Today's price action in the stock market suggests the small breakdown could be the break the bears have been looking for. Of course the bulls still view any and all dips as buying opportunities and there is the potential they could be right again.
Wednesday's Market Stats
I hope everyone had a great Thanksgiving weekend, especially if you were able to turn it into a 4-day weekend. Last Friday's half-day session was one of the slowest days, if not the slowest, of the year. But it just might have marked the top of this market since today's decline looks potentially important.
The market started in the hole this morning following a decline in equity futures last night, which is uncharacteristic for a Sunday evening. Right away that was a heads up that something changed -- it's been typical for Sunday evening to see a rally in the futures as bets are made on a continuation of the rally. Manipulated or not, that's been a strong signal of rally strength. So the decline (gap down) Sunday evening was a ruh-roh warning and today's inability to reverse the early-morning decline was another ruh-roh.
The dip buyers immediately showed up this morning and the indexes (except the RUT) got a sharp bounce. But the quick short-covering rally quickly fizzled and the indexes dropped back down to their lows and some made new lows for the day. From there it was more or less a sideways consolidation for the rest of the day and that's another bearish sign. All in all I'd have to give today's round to the bears and that starts the bears with a deficit for the week.
The metals and oil dropped lower Sunday evening but then ran sideways for the rest of the overnight session before they started to ramp back up shortly after the European markets opened. I'll cover them in more detail later but it's looking like key reversal days for them. Equity futures tried to bounce with the metals but got turned back down as we approached the opening bell.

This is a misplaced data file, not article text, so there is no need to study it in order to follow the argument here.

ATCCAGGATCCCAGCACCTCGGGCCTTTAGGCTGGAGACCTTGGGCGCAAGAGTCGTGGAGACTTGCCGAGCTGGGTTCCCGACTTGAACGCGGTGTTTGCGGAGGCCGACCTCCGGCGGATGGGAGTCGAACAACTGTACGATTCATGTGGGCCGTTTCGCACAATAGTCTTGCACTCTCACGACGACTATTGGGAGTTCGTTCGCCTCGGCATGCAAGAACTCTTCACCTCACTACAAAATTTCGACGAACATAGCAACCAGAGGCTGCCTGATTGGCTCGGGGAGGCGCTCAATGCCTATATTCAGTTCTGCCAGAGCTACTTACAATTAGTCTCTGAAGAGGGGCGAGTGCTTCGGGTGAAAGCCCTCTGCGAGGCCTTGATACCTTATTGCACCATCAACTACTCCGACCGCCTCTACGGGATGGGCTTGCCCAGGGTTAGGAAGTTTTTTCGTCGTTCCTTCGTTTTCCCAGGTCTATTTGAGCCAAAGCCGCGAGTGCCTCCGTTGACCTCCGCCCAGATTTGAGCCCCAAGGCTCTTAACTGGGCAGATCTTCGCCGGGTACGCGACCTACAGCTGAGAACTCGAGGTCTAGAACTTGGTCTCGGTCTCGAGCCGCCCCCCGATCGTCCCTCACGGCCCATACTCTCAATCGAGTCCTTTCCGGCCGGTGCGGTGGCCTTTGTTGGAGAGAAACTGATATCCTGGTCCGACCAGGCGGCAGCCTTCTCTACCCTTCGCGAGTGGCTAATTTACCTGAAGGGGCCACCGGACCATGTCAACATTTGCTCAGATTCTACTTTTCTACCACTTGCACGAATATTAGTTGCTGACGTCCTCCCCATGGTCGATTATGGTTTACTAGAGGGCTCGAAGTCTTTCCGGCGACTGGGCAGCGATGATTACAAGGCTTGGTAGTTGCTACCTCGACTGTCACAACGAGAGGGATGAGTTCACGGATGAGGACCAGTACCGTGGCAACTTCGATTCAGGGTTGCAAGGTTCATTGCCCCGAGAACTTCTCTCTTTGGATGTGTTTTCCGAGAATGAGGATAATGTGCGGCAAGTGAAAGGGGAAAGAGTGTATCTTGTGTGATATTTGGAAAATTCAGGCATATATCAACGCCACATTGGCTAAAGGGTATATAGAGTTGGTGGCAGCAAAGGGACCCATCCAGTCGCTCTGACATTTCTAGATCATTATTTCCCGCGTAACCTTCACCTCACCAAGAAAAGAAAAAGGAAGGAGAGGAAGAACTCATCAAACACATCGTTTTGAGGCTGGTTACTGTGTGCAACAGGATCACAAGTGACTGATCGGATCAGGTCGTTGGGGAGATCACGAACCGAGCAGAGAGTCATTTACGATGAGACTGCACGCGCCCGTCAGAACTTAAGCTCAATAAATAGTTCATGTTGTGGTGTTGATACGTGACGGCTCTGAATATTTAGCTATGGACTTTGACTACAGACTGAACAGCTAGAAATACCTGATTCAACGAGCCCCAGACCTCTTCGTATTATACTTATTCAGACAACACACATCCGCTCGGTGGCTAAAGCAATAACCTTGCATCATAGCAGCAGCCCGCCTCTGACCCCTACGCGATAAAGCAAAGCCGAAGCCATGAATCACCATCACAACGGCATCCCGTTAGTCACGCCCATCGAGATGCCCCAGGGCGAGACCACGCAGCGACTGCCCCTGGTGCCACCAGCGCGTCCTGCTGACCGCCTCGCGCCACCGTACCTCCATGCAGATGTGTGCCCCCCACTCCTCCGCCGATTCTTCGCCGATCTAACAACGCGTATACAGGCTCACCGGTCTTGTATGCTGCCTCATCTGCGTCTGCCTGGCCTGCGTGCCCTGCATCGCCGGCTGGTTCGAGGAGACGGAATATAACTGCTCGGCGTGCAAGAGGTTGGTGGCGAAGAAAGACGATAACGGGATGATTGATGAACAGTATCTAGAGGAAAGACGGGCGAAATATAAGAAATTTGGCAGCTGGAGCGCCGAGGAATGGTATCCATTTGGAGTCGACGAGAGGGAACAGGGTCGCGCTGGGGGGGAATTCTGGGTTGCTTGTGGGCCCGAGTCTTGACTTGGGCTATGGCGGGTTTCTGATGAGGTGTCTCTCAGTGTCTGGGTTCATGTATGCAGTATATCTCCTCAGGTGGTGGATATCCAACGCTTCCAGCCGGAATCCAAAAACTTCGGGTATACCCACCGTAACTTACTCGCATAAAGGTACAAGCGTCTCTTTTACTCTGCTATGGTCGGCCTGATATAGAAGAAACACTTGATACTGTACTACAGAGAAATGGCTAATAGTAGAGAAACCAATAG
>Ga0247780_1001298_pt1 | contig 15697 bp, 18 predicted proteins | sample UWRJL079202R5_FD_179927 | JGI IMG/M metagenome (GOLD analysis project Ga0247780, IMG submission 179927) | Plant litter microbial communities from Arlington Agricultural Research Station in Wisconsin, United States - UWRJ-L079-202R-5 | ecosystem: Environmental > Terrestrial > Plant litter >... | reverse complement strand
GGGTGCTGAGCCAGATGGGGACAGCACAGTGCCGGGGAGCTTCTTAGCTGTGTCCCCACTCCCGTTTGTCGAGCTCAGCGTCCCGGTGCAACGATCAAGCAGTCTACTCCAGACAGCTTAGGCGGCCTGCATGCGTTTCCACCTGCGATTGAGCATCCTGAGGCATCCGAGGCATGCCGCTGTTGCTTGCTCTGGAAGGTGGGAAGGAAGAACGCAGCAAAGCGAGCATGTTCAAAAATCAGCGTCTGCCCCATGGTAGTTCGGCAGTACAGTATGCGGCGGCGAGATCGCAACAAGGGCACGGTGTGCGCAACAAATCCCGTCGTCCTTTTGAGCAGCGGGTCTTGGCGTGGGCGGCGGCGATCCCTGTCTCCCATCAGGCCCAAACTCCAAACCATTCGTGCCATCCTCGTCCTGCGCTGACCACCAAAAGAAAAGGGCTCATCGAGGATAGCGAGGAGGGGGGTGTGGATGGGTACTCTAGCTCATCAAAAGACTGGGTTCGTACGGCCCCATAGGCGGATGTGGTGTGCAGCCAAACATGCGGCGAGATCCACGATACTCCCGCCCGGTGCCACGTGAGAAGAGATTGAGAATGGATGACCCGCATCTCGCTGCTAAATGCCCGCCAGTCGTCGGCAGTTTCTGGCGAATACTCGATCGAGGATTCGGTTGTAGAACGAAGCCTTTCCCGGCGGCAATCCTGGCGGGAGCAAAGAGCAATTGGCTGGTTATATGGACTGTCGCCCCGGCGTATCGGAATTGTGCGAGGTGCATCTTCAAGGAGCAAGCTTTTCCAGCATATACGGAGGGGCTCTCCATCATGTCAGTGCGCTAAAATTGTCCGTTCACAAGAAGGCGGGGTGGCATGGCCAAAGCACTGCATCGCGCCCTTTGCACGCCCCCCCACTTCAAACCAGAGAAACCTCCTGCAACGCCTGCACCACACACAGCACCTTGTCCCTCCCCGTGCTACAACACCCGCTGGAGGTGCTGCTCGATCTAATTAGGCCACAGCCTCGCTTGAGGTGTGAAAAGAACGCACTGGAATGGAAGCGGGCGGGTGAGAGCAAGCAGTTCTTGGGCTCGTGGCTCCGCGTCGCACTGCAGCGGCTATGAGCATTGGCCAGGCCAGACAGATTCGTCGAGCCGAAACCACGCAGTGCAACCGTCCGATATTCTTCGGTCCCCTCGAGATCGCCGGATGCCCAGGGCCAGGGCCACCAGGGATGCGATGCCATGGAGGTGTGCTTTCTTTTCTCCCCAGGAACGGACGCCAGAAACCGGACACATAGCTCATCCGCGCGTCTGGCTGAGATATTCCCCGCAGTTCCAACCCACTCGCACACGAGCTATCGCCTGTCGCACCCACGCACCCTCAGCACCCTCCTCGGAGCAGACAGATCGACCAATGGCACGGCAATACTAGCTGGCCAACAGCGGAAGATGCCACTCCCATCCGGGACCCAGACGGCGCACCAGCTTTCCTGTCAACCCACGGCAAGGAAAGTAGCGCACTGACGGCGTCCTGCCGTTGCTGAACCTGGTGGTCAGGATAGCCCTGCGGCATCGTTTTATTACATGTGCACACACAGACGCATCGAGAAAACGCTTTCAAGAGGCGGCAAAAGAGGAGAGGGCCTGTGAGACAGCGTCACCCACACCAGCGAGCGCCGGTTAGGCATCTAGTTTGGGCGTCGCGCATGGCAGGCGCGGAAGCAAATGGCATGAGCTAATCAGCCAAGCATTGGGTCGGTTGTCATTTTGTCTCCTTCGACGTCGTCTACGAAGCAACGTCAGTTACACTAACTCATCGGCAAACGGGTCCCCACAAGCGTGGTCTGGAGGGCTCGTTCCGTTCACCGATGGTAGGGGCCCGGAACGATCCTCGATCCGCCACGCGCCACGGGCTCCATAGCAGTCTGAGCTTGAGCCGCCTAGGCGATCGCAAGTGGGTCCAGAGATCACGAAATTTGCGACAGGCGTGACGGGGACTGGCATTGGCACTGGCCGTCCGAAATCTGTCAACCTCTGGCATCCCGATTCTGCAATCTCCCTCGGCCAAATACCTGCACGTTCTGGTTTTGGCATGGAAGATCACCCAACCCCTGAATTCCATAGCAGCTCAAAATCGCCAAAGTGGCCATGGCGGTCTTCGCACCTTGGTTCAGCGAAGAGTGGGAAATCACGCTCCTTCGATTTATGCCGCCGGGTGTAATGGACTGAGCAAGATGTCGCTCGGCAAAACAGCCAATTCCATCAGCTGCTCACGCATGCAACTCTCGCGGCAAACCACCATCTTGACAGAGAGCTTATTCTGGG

Some of this morning's weakness was blamed on a lonely economic report this morning -- the ISM index dropped marginally from 59 in October to 58.7 in November, and near expectations. But U.K.-based Markit Economics reported earlier in Europe's day that U.S. manufacturing activity grew at the slowest pace since January. Their index ticked down to 54.8 vs. 55.9 in October, which was slightly below economists' forecasts. It's not below 50 and there it's not contracting (yet) but the growth is definitely slowing. The recent trend makes it a little more worrisome for the economy, which in turn makes the high stock valuations a little more vulnerable.
What was a little more worrisome in the ISM report was the prices-paid component, dropping to 44.5 from 53.5 in October. This is another indication of price softening and another deflationary signal. Much of this is attributed to the strong drop recently in commodity prices but I suspect they're not going to see any sharp upward pressure over the next few months.
Today's 14-point (-0.7%) decline for SPX was not that much but it's the biggest drop in the past month. That alone tells you how narrow the price range has become. Contracting volatility is always followed by expanding volatility and that of course begs the question -- was today the start of a period of higher volatility. It's of course possible, especially since selling pressure (if only due to profit taking) will be fought by dipsters who believe December is going to be good for the bulls. An article in Bloomberg this morning (Momentum Forecast) sounded pretty unanimous by market forecasters -- look for higher prices this month. This of course ties in with recent data I've shown about bullish sentiment in this market -- everyone is fully aboard the train and now everyone's hoping we haven't run out of more buyers to keep pushing this thing higher.
Seasonality says we should continue to look higher, including through the coming year (election cycle and years ending in 5), but it's my belief that with everyone looking northward they're not seeing the tsunami headed their way. I could of course be wrong in my assessment (no, say it isn't so) but long-term successful traders know when not to run with the crowd and the crowd is clearly looking for more rally. Rather than guess how the market will react to news or sentiment I'll continue to stick with the charts and look for early warning signals. Today was the first torpedo across the bow of the USS Bullship so we'll see if the bulls simply ignore the torpedo, full speed ahead.